Experimental Design to Examine the Effectiveness of Honor Codes

Lucy Barnard-Brak (Texas Tech University, USA) and Valerie Osland Paton (Texas Tech University, USA)
Copyright: © 2012 |Pages: 157
EISBN13: 9781466609921|DOI: 10.4018/978-1-60960-857-6.ch009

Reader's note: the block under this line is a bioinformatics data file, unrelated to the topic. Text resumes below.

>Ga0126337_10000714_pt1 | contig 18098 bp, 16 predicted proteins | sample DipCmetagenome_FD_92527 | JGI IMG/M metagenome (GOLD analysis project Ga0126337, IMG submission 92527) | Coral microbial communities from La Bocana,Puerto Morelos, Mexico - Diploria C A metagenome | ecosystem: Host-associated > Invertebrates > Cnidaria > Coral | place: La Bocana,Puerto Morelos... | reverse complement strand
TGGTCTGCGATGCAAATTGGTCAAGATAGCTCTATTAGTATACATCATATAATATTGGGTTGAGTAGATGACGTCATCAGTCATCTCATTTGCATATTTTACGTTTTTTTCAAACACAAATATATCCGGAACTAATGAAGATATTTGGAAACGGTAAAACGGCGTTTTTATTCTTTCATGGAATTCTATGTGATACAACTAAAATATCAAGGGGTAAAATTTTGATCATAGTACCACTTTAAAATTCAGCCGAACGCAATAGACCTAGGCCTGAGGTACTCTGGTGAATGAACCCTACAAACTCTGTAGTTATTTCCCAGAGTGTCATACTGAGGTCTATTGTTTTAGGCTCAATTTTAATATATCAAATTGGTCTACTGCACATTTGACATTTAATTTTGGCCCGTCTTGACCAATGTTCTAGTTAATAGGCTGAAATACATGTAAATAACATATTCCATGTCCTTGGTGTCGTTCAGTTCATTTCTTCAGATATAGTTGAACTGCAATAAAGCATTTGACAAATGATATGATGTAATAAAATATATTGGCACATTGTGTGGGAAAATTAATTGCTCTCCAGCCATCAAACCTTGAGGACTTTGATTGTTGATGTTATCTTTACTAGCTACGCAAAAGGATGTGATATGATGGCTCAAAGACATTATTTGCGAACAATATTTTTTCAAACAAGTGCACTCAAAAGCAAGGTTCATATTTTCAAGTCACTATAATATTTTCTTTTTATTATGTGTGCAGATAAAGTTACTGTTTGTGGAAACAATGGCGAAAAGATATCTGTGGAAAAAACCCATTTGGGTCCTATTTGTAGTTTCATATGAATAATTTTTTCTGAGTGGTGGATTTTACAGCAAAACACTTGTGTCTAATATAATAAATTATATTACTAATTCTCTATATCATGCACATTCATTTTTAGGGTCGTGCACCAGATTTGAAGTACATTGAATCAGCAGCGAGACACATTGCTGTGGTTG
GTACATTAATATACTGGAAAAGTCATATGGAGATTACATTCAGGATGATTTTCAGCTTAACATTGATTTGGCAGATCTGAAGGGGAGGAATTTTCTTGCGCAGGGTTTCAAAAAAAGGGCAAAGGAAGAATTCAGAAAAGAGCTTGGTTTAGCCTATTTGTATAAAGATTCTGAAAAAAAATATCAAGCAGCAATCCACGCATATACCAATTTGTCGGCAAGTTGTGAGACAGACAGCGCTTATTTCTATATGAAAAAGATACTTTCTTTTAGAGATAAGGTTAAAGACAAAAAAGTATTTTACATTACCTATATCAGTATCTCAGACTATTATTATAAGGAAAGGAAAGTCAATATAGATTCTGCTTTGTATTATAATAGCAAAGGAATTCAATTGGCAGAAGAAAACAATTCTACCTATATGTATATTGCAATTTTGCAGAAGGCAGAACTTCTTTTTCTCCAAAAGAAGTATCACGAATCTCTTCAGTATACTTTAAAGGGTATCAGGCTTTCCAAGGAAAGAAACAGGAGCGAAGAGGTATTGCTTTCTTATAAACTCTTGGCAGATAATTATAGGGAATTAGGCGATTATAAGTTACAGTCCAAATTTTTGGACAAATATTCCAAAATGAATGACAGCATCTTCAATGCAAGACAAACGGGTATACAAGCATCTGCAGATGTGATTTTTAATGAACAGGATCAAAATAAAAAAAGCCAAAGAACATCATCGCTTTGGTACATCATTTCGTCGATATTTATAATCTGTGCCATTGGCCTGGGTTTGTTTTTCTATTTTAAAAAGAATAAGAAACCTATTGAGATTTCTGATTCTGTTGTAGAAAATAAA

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Violations of academic integrity (e.g., cheating and other acts of academic dishonesty) are issues on every college campus (e.g., Turner & Beemsterboer, 2003; Arnold, Martin, Jinks, & Bigby, 2007). Many institutions have adopted honor codes as part of their unique culture in response to violations of academic integrity. While the number of honor codes at institutions has increased over the past few decades, research examining the effectiveness of honor codes has been limited by issues of research design. The case study presented here discusses honor codes, their presence on college campuses across the United States, and highlights one particular campus. In contrast to previous research, we suggest that future research should utilize experimental designs technique to determine the effectiveness of honor code reporting on reducing academic integrity violations. Thus, previous institutional research investigating violations of academic integrity has been retrospective and correlational in nature, which precludes an accurate examination of the effectiveness of honor code reporting as these research design characteristics do not permit the examination of cause-and-effect relationships. Only experimental designs permit the examination of causal or cause-and-effect relationships (Kirk, 1996). Thus, this case study describes the fundamental advantage of experimental design over previous research in its ability to conclude causal relationships between honor codes and violations of academic integrity.
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